Of late, there has been hue and cry over high power bills amid suspicions that the energy sector is beholden to cartels, a matter exacerbated by a token loading fiasco.
However, the proposed Energy Bill 2017 creates an enabling environment for an end to the stranglehold of Kenya Power monopoly as it seeks to open up procurement and sale of electricity by any authorised supplier.
Social enterprises dealing with off-grid energy products such as solar lights, radio, phones and clean cook-stoves have had the challenge of bridging the energy divide and not only devolve grandiose statements and concepts to information digestible to, say, Ms Makau, a housewife in Kitui County, or Mr Kitur, a dairy farmer in Uasin Gishu.
The government has ratified conventions and policies that are mostly spoken of in air-conditioned hotels at high-end climate change-themed conferences.
Such buzz words and phrases as “resilience”, “carbon credit”, “green energy”, “clean energy” and “sequestering” are bandied around for the consumption of the delegates. The buzzwords and concepts end up being just that.
They rarely cascade to the informal but critical cog in the wheel of energy sustainability — the end users.
Sustainable Development Goal number 7 (SDG 7) seeks to have countries ensure universal access to affordable, reliable and modern energy services by 2030. How do you economically stream this to end users or commoditise clean energy and environmental conservation?
TIRED OLD LINES
We need to position environmental conservation as marketers position exciting new products: You don’t use the tired old lines that conserving the environment is a good thing, or the beat-up moral justification of conserving the environment for future generations when the current one lives from hand to mouth.
The elitist tree-hugging approach may work in advanced societies but not for Ms Mutua, who subsists on less than a dollar a day in a semi-arid area.
A policy adopted by the government but yet to be implemented is the feed-in tariff (FiT). In 2008, a detailed analysis by the European Commission concluded that “well-adapted feed-in tariff regimes are generally the most efficient and effective support schemes for promoting renewable electricity”.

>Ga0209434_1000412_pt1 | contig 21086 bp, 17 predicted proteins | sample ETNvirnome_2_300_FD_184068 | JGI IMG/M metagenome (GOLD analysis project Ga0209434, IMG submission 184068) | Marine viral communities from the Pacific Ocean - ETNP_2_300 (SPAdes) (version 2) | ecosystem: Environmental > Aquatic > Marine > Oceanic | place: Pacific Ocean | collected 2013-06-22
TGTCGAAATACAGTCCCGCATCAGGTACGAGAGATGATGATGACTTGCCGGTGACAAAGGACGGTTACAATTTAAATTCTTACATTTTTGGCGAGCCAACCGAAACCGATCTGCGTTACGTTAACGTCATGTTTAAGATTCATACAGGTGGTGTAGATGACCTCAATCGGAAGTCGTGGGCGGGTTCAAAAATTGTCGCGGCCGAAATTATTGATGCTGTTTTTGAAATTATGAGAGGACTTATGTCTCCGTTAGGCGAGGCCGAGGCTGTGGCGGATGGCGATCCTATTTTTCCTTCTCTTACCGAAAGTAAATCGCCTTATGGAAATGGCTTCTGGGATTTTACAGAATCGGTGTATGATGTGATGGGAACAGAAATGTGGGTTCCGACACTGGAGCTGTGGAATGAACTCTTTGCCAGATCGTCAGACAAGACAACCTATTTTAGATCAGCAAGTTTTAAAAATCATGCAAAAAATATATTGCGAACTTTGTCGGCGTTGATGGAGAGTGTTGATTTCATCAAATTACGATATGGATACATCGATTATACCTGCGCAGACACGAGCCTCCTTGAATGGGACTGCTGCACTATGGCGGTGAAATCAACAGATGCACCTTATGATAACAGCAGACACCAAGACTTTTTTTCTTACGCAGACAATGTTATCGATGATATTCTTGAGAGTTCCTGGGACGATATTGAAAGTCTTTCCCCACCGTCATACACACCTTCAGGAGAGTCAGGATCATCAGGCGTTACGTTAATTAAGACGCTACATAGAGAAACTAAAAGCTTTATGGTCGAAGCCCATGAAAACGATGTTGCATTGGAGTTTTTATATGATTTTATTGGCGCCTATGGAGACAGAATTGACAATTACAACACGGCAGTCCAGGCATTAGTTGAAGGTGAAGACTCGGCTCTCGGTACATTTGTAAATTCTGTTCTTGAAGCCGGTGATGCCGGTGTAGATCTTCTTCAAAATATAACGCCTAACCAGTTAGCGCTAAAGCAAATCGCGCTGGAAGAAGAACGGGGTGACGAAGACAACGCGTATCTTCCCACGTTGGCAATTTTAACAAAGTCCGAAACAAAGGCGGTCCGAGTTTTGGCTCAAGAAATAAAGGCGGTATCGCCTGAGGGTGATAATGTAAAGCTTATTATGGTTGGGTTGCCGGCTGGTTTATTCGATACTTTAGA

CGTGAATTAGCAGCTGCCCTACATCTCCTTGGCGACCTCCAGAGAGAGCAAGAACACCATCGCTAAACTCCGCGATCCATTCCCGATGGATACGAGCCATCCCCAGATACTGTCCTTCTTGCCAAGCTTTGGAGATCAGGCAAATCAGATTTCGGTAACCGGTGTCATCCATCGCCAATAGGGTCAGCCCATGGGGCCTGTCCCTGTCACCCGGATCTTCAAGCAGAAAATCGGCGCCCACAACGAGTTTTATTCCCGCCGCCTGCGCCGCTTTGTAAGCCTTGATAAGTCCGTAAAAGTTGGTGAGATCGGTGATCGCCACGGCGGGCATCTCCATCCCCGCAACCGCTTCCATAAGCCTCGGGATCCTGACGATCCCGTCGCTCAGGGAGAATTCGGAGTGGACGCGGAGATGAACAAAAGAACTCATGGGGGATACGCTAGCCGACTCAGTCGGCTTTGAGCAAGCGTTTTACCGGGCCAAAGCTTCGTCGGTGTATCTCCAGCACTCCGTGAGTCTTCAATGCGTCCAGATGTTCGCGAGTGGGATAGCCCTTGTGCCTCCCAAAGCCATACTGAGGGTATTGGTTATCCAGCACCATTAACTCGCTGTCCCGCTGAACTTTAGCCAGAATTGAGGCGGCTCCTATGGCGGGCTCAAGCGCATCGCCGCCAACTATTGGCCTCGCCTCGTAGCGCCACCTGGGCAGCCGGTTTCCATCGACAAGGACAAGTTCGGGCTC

FiuT is an economic policy designed to promote production of renewable energy sources and leverage on their long-term nature on a guarantee that the product will be purchased by the utility firm at an agreed rate.
Under Germany’s 2000 Renewable Energy Sources Act, FiT targets eligible renew-able electricity generators — including homeowners, business owners, farmers and private investors — who are paid a cost-based price for the renewable electricity they supply to the grid. This enables diverse technologies (such as wind, solar, biogas) to be developed and provides investors a reasonable return.
This is classic outsourcing that can be a Marshall Plan for economic emancipation for the rural poor and the economically marginalised. Just like big sugar millers outsource production from out-grower sugarcane farmers and poultry processing companies rely on small-scale poultry farmers, energy production can be out-sourced from small-scale energy producers, cascaded even to the micro level of households.
Social enterprises play a great role in not only supplying clean stoves and mini grid solar kits but also facilitating finance for the products uptake using socio-cultural constructs such as chamas and women groups even to the remotest of places in Kenya. But social enterprises require concerted efforts to achieve the desired goals.
One such success story that proves innovation and initiative shadows regulation is the adoption of the Forest Act 2005 that set guidelines for a sustainable charcoal value chain. Kitui and Tharaka-Nithi counties have come out as champions by en-acting laws to regularise the Forest Act.
For FiT to be successful, there is a need for an Act that can create a legal environment for it. Then, social enterprises can innovate and start supplying and financing higher-voltage solar grids to end users, who will now consider them as economic investments.
For Ms Makau in the sun-baked village of Kathonzweni, the sun will now be an agent of prosperity and not a harbinger of hunger and poverty.
Ms Hassan is an office manager at Pamojalife Ltd, a social enterprise dealing with clean energy solutions. [email protected]